It wasn’t until 2007-08 that the reconstruction of the square was carried out that revived the fountain, the semicircular stone bench of granite and other key aspects. The square for memorializing an architect also recalls the Hudec Memorial Hall in Shanghai, in his former residence.

Only a stone’s throw away from the statue and the square, the future Museum Island Metro station is under construction. The project is well explained on big boards with photos and vivid drawings.

One of the boards says: “Karl-Friedrich Schinkel would have been proud. As the architect of many buildings on Museum Island, his work has inspired this new underground station. A deep blue starry sky with over 7,200 lights borrowed from Schinkel’s stage-set designs adorns the ceiling. From here there is a direct connection to the Berlin Cathedral, the Humboldt Forum, the German historical museum and all other museums of the island.”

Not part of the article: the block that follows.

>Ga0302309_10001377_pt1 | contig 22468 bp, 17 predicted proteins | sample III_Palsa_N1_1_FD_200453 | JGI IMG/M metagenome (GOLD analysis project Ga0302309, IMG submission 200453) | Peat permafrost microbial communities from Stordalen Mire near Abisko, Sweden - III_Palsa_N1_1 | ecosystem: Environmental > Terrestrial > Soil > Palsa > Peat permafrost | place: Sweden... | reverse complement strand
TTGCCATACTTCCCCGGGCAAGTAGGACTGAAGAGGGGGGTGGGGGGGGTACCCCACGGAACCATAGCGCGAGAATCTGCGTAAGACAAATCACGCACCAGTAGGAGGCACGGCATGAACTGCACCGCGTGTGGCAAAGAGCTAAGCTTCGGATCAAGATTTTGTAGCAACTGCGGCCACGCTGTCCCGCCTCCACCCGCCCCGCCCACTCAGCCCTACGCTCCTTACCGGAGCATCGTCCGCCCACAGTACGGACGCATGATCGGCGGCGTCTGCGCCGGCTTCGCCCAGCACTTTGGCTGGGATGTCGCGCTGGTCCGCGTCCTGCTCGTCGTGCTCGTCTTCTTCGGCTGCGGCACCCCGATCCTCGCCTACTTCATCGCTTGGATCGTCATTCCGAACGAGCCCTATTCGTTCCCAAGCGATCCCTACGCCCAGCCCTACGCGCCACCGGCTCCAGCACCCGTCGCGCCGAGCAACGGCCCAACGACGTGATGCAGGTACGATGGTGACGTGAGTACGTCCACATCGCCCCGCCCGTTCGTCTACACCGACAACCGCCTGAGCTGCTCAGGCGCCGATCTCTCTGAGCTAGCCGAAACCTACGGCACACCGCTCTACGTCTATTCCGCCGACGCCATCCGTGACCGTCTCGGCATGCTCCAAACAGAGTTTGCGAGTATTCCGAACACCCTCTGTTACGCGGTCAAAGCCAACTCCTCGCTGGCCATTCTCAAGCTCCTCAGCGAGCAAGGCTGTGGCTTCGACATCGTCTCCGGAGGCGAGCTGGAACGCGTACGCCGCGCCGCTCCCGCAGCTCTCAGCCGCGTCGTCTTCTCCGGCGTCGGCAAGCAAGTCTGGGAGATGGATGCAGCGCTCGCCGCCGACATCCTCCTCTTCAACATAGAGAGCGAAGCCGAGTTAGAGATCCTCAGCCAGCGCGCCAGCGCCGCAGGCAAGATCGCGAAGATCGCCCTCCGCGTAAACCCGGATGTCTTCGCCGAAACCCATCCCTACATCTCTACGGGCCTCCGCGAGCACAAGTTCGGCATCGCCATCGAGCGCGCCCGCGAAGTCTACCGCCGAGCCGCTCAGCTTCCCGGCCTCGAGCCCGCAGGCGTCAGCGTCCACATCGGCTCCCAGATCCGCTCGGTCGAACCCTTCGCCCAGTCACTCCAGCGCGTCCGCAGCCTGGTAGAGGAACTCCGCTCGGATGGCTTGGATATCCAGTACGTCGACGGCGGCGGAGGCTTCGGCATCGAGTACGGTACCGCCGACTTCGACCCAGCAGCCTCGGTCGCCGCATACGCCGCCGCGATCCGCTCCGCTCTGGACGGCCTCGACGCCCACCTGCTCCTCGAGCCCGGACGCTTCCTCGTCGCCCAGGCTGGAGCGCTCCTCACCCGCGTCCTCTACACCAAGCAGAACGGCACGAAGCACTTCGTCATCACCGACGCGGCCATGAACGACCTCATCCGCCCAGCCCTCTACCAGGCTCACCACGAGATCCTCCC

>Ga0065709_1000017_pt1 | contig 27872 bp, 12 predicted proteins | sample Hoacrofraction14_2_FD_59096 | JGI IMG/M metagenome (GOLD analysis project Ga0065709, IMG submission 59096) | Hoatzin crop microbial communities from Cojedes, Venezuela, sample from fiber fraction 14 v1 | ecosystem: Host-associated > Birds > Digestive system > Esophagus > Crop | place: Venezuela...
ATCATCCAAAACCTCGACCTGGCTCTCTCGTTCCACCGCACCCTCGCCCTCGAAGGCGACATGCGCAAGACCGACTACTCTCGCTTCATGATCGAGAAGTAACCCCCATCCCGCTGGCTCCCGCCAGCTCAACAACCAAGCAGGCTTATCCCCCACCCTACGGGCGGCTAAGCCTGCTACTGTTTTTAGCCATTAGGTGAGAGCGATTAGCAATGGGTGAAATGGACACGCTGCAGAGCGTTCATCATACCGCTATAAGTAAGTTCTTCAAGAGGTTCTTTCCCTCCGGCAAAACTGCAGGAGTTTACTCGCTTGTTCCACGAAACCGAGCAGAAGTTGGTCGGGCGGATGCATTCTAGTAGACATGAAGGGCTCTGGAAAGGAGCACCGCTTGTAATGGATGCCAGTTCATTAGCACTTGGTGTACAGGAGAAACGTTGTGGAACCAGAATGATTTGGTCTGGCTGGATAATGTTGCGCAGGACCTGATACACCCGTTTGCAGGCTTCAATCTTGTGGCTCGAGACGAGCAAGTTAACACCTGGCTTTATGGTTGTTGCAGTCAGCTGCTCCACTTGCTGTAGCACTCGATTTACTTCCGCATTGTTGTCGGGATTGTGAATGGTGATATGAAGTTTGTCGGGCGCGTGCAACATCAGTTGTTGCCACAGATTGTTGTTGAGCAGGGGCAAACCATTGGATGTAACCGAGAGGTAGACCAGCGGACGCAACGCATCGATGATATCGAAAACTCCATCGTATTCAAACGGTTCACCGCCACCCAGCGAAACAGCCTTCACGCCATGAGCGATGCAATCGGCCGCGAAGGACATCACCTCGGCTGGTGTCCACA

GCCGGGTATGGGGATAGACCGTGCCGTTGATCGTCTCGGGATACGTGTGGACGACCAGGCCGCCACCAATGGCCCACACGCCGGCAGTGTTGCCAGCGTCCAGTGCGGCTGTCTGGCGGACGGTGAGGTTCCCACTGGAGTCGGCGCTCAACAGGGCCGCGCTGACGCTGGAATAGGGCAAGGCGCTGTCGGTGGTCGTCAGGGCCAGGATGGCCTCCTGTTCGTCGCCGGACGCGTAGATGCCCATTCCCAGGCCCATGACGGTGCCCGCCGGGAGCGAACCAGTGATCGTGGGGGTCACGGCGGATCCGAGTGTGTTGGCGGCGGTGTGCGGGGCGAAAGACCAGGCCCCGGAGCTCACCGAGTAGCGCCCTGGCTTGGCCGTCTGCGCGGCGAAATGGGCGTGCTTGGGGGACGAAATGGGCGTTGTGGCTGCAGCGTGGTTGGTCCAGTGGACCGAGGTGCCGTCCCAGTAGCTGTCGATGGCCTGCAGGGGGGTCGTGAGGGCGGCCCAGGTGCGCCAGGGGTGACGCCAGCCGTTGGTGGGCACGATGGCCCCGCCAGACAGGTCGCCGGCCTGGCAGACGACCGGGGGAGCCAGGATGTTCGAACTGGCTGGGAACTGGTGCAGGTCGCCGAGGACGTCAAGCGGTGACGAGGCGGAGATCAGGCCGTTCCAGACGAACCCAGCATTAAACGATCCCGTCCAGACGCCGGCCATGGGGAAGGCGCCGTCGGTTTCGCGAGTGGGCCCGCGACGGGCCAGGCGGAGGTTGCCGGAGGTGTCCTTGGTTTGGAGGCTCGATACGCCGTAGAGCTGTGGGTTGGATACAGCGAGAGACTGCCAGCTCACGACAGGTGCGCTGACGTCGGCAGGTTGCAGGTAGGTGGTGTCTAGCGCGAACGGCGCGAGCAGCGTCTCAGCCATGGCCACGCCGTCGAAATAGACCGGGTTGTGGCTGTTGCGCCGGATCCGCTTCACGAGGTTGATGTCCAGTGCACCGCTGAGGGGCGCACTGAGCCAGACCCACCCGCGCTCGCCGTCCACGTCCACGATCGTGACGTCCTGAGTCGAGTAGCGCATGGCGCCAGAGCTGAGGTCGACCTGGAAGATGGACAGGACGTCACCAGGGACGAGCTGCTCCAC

Professor Leo Schmidt, another German scholar who specializes in conservation, notes Schinkel is also an important man in the development of heritage conservation as a public idea in the country.

“He said we should look at our historical buildings and write about them from ancient times, the medieval times,” says the professor.

Schinkel’s devoted working style and his impact on Berlin’s urban and architectural scene that still shapes the city today resemble Hudec, who designed many of Shanghai’s signature buildings, changed the city skyline and had a lasting influence on Shanghhai's urban conservation and redevelopment.

More than 80 percent of Hudec’s buildings survived the test of time and underwent sympathetic renovation to suit modern-day use.

“We feel in Berlin that heritage protection is not only a profession of conserving and restoring pieces of art and history, it’s also part of urban development,” says Dr Jorg Haspel, director of Berlin Conservation Authority.

“Our task and aim is to make sure pieces of the past will become part of the future by adapting them to contemporary needs.”

Well, in that way, Shanghai mirrors Berlin, just as Hudec mirrors Schinkel.


Michelle Qiao / SHINE

The Altes Museum's staircases represent one of Schinkel's most impressive designs, through which the boundaries between inside and outside are blurred.

Michelle Qiao / SHINE

Schinkel's 1813 painting "Gothic Cathedral by the Water" is exhibited at the Altes Nationalgalerie.